Webster’s Ninth New Collegiate Dictionary defines a hero as “a man admired for his achievements and noble qualities.” That “man” doesn’t fit the zeitgeist these days, so I looked up “heroine,” who is “a woman admired and emulated for her achievements and qualities.” Because I prefer the latter definition for my purposes here, I combined the two: Heroes are people admired and emulated for their achievements and noble qualities.

The word emulation is key.

In Josiah Bunting’s fiction An Education For Our Time, a dying billionaire, John Adams, founds a college designed to create leaders “whose bent is to command not to chatter, to lead not to criticize, to serve not to whine, and to give rather than calculate the cost.” In his plans for a college emphasizing the study of the liberal arts, particularly history, physical conditioning, and service to others, Adams states that central to the education of our Founders was:

…emulation: of—quite literally—making the best features of an historical person’s life their own. The premise was that we can learn lessons, moreover learn them in ways that will permanently influence our own conduct, from the lives of those who have gone before: particularly in the ways they faced crises in their own and in their countries’ lives, most particularly in their self-mastery. The premise seems to be timeless, the relevance to our own day brutally direct.

Like many young people, some of my heroes in my adolescence were fictitious, characters like Sergeant Rock of comic book fame, the Hardy Boys, Sherlock Holmes, Captain Kirk and Mr. Spock of the Starship Enterprise, and James Bond.  Bond was a particular favorite; I read the Ian Fleming books in high school, and fantasized about being as cool as 007, but of course could never bring it off in real life. “Shaken, not stirred,” and “Bond — James Bond” sounded sophisticated when uttered by Sean Connery, but “shaken, not stirred” didn’t work at all for a 7-Eleven slushy, and “Minick — Jeff Minick” sounded like some overeager frat boy out to make an impression.

But the bulk of my heroes were real people. These were mostly male — Washington, Lee, Booker T. Washington, Stonewall Jackson, Teddy Roosevelt, and a platoon of others — many of whom I first encountered in the Childhood of Famous Americans series. As my reading tastes expanded, such luminaries as Ignaz Semmelweis, Thomas More, T.E. Lawrence, and Winston Churchill found their names engraved on my wall of heroes.

Later still, certain writers mingled with this august company: Hemingway, Fitzgerald, Evelyn Waugh, Ray Bradbury, Marjorie Rawlings, Sigrid Undset, and others. Some of my heroes were living public figures: Ronald Reagan, Margaret Thatcher, Pope John Paul II, Oriana Fallaci, and Camille Paglia, the last two for their defiance when attacked by the zombies of political correctness.

Then there were the people in my own life were worthy of emulation: a college professor who taught me history; a humble but brilliant and faithful priest; several men and women who had fought on the front lines of life and had walked away better human beings.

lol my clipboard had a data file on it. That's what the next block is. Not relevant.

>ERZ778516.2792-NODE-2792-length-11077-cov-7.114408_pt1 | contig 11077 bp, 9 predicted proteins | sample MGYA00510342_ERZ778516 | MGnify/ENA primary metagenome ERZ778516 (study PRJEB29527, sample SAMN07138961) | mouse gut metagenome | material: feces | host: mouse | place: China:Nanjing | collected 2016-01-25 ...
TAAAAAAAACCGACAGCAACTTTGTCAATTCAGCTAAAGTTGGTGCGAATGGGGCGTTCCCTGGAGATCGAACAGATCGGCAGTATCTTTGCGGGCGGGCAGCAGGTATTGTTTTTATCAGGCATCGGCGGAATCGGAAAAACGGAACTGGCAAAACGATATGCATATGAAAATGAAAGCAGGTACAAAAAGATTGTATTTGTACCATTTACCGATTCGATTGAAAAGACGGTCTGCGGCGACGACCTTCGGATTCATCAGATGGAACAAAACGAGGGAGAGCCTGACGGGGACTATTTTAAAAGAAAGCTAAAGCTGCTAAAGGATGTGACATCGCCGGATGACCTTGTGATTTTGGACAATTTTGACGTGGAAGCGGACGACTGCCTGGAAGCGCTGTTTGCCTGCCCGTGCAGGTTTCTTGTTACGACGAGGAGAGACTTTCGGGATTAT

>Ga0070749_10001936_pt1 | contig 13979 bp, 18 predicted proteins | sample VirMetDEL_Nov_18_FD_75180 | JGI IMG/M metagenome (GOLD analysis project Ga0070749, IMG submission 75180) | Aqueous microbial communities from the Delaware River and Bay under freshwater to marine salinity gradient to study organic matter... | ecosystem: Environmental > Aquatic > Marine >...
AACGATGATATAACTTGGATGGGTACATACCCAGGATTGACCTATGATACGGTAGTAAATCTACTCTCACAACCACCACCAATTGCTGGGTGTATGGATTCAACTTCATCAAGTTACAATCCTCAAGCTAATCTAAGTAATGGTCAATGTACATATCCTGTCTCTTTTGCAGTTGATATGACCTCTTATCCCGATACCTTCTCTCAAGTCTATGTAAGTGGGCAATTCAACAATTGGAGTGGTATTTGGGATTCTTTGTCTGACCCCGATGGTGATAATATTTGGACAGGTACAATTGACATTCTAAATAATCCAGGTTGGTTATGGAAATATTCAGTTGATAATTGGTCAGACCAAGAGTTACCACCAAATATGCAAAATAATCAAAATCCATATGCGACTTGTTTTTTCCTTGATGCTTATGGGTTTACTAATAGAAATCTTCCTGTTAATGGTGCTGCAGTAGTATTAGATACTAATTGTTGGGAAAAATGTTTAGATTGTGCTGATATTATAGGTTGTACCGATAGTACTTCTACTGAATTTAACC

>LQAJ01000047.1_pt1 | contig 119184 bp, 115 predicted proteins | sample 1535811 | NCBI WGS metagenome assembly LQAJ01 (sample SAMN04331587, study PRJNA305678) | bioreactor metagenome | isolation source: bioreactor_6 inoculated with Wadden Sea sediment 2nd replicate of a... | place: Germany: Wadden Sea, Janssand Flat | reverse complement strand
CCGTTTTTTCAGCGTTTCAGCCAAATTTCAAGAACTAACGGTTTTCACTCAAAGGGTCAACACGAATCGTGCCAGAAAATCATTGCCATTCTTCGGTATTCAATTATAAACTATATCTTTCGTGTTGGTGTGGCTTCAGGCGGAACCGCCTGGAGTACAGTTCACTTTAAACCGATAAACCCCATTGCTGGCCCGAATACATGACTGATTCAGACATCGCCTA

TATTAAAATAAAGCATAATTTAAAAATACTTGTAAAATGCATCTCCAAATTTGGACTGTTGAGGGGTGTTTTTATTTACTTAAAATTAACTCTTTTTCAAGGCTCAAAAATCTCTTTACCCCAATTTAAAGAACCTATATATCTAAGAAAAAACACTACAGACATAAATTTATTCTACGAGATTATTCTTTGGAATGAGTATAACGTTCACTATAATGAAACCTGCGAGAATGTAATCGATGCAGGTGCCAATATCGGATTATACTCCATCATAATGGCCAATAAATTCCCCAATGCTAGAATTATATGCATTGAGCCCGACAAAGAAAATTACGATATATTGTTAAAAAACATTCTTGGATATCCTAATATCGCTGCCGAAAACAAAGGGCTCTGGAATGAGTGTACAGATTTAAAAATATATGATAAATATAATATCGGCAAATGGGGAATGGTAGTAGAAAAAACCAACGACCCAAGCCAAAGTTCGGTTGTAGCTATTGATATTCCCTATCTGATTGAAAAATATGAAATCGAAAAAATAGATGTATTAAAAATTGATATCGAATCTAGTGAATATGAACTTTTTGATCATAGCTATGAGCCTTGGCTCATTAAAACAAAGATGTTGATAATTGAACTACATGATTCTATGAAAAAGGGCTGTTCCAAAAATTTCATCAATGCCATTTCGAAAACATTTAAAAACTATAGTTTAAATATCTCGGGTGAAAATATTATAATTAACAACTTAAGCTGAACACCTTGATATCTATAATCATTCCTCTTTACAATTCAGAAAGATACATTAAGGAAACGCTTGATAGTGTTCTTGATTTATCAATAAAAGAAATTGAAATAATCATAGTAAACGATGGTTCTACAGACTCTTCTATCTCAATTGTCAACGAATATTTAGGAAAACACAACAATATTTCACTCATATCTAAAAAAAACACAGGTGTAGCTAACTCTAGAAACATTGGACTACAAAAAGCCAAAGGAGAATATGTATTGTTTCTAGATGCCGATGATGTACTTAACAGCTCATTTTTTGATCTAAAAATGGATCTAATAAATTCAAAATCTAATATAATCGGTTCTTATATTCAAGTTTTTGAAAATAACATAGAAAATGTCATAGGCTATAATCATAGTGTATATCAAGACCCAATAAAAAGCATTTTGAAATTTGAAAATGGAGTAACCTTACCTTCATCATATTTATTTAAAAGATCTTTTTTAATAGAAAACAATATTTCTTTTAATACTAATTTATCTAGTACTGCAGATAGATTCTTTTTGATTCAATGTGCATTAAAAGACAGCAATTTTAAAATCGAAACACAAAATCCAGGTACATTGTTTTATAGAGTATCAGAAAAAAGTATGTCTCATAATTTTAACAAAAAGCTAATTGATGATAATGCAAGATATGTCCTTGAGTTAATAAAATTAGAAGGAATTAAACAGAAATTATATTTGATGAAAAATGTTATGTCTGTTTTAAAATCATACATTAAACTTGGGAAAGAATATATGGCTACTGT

Were any of these people perfect?

Nope. Not a one.

Washington was a slaveholder. More was a wonderful father, a brilliant writer, and a devout Catholic, but he also approved burning heretics at the stake. Waugh’s Brideshead Revisited deeply moved me, but I wouldn’t want to dine with that bilious curmudgeon. Teddy Roosevelt was a genius, but an afternoon with that ball of energy would have left me wanting a week’s sleep.

All these people were flawed.

Why is that?

Because they were human beings. In the above quotation, Bunting writes of emulation that “we make the best features of an historical person’s life” our own.

Some of us today fail to grasp that concept.

In the last few years, we’ve seen Civil War statues removed from public squares, paintings of famous dead white males stripped from university hallways, the names of school and university buildings changed, dead writers, including Laura Ingalls Wilder, condemned, all for being politically incorrect by today’s standards. Most recently, the New York Yankees and the Philadelphia Flyers banned the playing of Kate Smith’s “God Bless America” for possible racism based on two songs she recorded, one of which was also put to wax by black activist Paul Robeson and was considered a satire at the time.

When we kill off our heroes, when we instead take celebrities and movie stars as our models of emulation, or have no heroes at all, we diminish ourselves and turn into dwarves rather than potential giants.

Worse, we deny our children opportunities for emulation. One way or another, the young will absorb some of the beliefs and behavior of their parents, and they may find virtue in doing so, but studying and emulating the lives of historical figures can also bring immense rewards. Even Winston Churchill had his pantheon of heroes: his father, Randolph Churchill, Napoleon Bonaparte, and T.E. Lawrence, among others. All three men were flawed, but they were possessed of such worthy attributes as courage, endurance, and passion, and Churchill learned from them.

We need not depend on social justice warriors or government officials to define our heroes. Instead, we can visit the pages of history, take our children and grandchildren along for the ride, and give our young people models for emulation.